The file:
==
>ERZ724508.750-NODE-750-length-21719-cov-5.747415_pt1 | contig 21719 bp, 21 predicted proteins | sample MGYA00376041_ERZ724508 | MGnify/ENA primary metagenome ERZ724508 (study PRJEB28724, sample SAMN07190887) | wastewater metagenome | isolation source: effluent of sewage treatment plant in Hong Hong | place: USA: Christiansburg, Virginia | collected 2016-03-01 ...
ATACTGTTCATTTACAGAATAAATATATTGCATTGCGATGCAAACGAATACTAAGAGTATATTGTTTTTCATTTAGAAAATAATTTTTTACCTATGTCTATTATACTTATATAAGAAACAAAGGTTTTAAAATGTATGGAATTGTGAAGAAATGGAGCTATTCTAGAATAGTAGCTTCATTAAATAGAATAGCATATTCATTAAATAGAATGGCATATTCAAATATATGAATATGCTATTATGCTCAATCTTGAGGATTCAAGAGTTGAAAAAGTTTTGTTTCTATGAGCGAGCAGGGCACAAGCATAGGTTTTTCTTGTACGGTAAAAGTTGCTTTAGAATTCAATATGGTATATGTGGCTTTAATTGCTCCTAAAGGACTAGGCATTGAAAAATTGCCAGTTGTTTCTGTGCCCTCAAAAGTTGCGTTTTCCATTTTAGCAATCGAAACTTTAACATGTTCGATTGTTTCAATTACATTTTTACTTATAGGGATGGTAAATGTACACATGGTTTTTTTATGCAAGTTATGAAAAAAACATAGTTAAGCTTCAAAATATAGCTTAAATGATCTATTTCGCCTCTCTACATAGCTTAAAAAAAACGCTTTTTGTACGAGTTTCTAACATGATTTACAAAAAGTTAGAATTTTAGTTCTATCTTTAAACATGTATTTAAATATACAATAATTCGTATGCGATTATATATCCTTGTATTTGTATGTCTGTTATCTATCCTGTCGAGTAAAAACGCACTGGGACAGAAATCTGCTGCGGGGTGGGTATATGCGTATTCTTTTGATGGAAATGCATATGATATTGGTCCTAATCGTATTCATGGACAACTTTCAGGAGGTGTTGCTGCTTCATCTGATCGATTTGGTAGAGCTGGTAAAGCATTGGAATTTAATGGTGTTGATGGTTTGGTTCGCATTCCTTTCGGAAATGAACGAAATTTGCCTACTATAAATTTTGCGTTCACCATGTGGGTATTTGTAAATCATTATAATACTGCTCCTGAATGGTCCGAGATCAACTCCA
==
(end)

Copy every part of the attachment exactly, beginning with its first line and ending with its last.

>ERZ724508.750-NODE-750-length-21719-cov-5.747415_pt1 | contig 21719 bp, 21 predicted proteins | sample MGYA00376041_ERZ724508 | MGnify/ENA primary metagenome ERZ724508 (study PRJEB28724, sample SAMN07190887) | wastewater metagenome | isolation source: effluent of sewage treatment plant in Hong Hong | place: USA: Christiansburg, Virginia | collected 2016-03-01 ...
ATACTGTTCATTTACAGAATAAATATATTGCATTGCGATGCAAACGAATACTAAGAGTATATTGTTTTTCATTTAGAAAATAATTTTTTACCTATGTCTATTATACTTATATAAGAAACAAAGGTTTTAAAATGTATGGAATTGTGAAGAAATGGAGCTATTCTAGAATAGTAGCTTCATTAAATAGAATAGCATATTCATTAAATAGAATGGCATATTCAAATATATGAATATGCTATTATGCTCAATCTTGAGGATTCAAGAGTTGAAAAAGTTTTGTTTCTATGAGCGAGCAGGGCACAAGCATAGGTTTTTCTTGTACGGTAAAAGTTGCTTTAGAATTCAATATGGTATATGTGGCTTTAATTGCTCCTAAAGGACTAGGCATTGAAAAATTGCCAGTTGTTTCTGTGCCCTCAAAAGTTGCGTTTTCCATTTTAGCAATCGAAACTTTAACATGTTCGATTGTTTCAATTACATTTTTACTTATAGGGATGGTAAATGTACACATGGTTTTTTTATGCAAGTTATGAAAAAAACATAGTTAAGCTTCAAAATATAGCTTAAATGATCTATTTCGCCTCTCTACATAGCTTAAAAAAAACGCTTTTTGTACGAGTTTCTAACATGATTTACAAAAAGTTAGAATTTTAGTTCTATCTTTAAACATGTATTTAAATATACAATAATTCGTATGCGATTATATATCCTTGTATTTGTATGTCTGTTATCTATCCTGTCGAGTAAAAACGCACTGGGACAGAAATCTGCTGCGGGGTGGGTATATGCGTATTCTTTTGATGGAAATGCATATGATATTGGTCCTAATCGTATTCATGGACAACTTTCAGGAGGTGTTGCTGCTTCATCTGATCGATTTGGTAGAGCTGGTAAAGCATTGGAATTTAATGGTGTTGATGGTTTGGTTCGCATTCCTTTCGGAAATGAACGAAATTTGCCTACTATAAATTTTGCGTTCACCATGTGGGTATTTGTAAATCATTATAATACTGCTCCTGAATGGTCCGAGATCAACTCCA